Maybe I should be looking at Art History training…

As I begin this post, it is Sunday evening, soon to be night. I really need to get my sleeping pattern together, and stop staying up into the early morning in order to write. Of course, that means that I’ll have to then wake up earlier; I’ve been sleeping in, in order to avoid getting sick.

I had to go to the dentist’s office not long ago, and took a PCR test tonight, due to suspicions that I picked up a pathogen there. I have been feeling better; especially since over the past three days, I’ve been going to bed either when I’m tired, or after I’m tired. Tonight, I may turn in by 11 PM or earlier. I am already tired; I’m just trying to avoid my body thinking that I’m taking a little nap and will be up again by 1:30 AM.

Is it normal to feel a little, “off,” when you breathe the same air (unmasked, indoors) as people outside your household for the first time in months? Anyhow, the PCR test came back clean. If I do have COVID, it’s the Stealth version.

I really need to get a lot, together. Right now, I still have the time to do so. Particularly, I need to figure out what I really want to do with my life, outside of what the government would prefer.

Since I was young — at least since Middle School, I’ve had this dual drive between art and writing. Both of these factors are, interpersonally speaking, a bit fraught. I’ve been practicing art on my own since at least the eighth grade, but there were complications around it within my family (I come from a cluster of artists, and wanted to be different from my sibling — which is [I now realize] a silly reason not to have majored in Art, when I had the chance).

If I look back on it, my entire post-secondary educational history has been marked by committing to things before I knew what I was getting into. Sometimes, as with my Creative Writing degree, this kind of fumbling in the dark has actually led me to gain productive skills.

Seriously, I didn’t realize how badly most people write…

But there is always the question of how to translate that to the job market. I would like to write, but that doesn’t necessarily mean that I want to be, at least, a B2C Copywriter. (Being a B2B writer, is different.) I don’t (yet) have the skills to be a Technical Writer. My style tends towards the lengthy, intricate, and verbose; not the short, succinct, and unambiguous. The latter, for me, is achieved by paring down and excising large amounts of the former.

I majored in Creative Writing, that is, not Writing. Not Business Writing, not Technical Writing. While I may easily be able to create an academic journal article, I may not be the best person to write an Abstract for that article. But if I am going to write a journal article, I had better understand what I’m writing about, first. That infers either further training, or in-depth scholarship on my own.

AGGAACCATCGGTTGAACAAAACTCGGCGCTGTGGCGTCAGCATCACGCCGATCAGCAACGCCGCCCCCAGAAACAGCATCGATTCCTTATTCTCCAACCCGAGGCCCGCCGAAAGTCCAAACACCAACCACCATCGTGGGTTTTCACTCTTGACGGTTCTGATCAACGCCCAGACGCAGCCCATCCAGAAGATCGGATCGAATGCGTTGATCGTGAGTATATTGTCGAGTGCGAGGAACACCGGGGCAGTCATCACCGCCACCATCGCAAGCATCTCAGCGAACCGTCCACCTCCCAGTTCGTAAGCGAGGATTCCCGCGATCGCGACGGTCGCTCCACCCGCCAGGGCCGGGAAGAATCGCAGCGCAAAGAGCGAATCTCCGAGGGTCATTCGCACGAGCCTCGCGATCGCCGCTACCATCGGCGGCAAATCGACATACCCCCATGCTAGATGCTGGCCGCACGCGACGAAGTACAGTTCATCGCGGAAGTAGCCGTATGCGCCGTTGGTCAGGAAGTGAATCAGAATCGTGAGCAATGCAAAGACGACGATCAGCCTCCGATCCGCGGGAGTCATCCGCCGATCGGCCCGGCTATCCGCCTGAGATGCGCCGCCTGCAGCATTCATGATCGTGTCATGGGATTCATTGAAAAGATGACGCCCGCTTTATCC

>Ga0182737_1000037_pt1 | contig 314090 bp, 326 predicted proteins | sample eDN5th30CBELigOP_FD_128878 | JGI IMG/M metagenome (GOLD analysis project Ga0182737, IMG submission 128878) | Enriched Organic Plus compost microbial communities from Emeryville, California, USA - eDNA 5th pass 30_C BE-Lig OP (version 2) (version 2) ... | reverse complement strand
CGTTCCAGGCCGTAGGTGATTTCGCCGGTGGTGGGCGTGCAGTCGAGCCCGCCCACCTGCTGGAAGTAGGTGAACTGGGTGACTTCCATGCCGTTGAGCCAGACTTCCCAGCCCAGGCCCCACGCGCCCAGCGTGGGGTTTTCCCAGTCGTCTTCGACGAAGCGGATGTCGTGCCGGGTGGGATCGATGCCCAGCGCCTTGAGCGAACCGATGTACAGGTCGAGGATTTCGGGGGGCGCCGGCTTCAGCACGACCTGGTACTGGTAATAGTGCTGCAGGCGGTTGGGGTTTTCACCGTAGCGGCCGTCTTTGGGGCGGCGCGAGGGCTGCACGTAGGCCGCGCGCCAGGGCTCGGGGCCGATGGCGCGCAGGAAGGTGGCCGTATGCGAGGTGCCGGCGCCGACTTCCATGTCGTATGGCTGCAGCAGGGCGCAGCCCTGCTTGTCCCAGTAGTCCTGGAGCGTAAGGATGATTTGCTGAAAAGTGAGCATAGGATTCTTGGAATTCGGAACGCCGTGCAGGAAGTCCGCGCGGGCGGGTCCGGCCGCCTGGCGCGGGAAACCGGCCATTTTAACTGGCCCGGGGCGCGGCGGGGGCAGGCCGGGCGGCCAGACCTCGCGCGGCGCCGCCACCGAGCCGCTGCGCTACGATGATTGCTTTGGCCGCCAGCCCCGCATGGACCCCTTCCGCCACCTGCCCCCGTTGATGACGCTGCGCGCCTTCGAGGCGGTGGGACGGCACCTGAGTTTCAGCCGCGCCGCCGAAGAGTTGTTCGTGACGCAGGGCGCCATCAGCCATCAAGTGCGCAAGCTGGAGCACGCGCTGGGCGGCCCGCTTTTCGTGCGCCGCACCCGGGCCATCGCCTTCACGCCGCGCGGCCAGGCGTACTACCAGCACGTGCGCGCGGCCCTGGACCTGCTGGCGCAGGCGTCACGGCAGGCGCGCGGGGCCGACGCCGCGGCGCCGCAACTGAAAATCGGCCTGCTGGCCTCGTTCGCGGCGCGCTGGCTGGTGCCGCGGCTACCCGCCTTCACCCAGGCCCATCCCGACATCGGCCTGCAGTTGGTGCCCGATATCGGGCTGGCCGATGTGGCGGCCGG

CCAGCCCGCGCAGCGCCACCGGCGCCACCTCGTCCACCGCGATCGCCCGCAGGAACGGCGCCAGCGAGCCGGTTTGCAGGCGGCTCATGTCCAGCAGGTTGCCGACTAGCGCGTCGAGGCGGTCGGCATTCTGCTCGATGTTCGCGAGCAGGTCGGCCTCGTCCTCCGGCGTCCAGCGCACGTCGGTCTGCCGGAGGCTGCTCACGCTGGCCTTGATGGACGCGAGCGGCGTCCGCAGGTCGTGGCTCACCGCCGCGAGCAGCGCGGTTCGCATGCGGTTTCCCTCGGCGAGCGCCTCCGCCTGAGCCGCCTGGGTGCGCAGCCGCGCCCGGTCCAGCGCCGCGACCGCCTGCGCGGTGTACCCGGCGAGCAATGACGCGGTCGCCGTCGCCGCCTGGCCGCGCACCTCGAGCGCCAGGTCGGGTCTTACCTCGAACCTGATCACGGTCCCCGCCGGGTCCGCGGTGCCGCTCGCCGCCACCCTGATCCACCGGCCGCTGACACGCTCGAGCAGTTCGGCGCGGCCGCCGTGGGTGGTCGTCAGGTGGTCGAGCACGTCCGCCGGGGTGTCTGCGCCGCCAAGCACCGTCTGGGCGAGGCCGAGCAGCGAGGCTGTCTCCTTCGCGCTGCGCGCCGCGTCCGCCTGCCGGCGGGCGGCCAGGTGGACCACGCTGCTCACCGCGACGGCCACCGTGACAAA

If I’m going to do in-depth scholarship, I need to actually pick a field of specialization…which depends on nothing except myself. I am not sure I have the heart or the guts to specialize in Sociology. Library Science — I’m not sure what I would write about (for a popular audience, at least). Art? I love Art, and I love Art History. I just get seriously piqued when Art History is, by default, Eurocentric.

But maybe I’d make a good author of non-Eurocentric Art History texts? Or, maybe I’d be a good Museum Librarian (an early dream of mine which was crushed in the Public Library setting)? I could then, also, become an Art History Subject Specialist/Departmental Liaison, in an Academic Library setting?

Realistically speaking, I’ve grown up in a household where one parent graduated from a University, and that parent was the first in their family to do so. Right now, I’m a member of the second generation on that side to have a degree (well, seriously speaking: two degrees or more)…the point is, I didn’t have a lot of guidance where it came to my major. I didn’t even know it was important to have a lot of guidance.

Without a strong post-secondary Math background (for a path like Accounting or Computer Science), and without strong interpersonal skills (which may be typical for a Writer), I’m not sure where that leaves me. (What is also typical for a Writer is having to have a day job to pay the bills.)

I mean, do I really go back into Art (and, I’d say, somehow try to make the, “people,” angle of Graphic Design, work — except it seems to be entirely people work)? Do I look for Administrative Assistant roles — even though they require answering random phone calls, and greeting guests? (M did say that I may be good for a File Clerk position…)

The major issue I’m confronting right now is the frequent request for an applicant to have, “excellent interpersonal skills,” to be, “service-focused,” and to care about, “people.” (This includes the Library field.) I mean, seriously? If I had known that interpersonal skills were going to be so indispensable, I wouldn’t have studied so hard over the last 25 years. I would have partied, instead of wracking my brain to the point of tears, over Honors Math.

I mean, am I just looking in the wrong places for jobs? Are the administrative people who are hiring everyone else, the people who were partying while I was crying: and they want to hire people just like them?


In any case, I’m trying to figure out how I want to spend the rest of my life, given the assumption that I have a choice about it. I think I may have reached a good point in the above when I began speaking about Art History. It’s a thread of hope to follow, at least.

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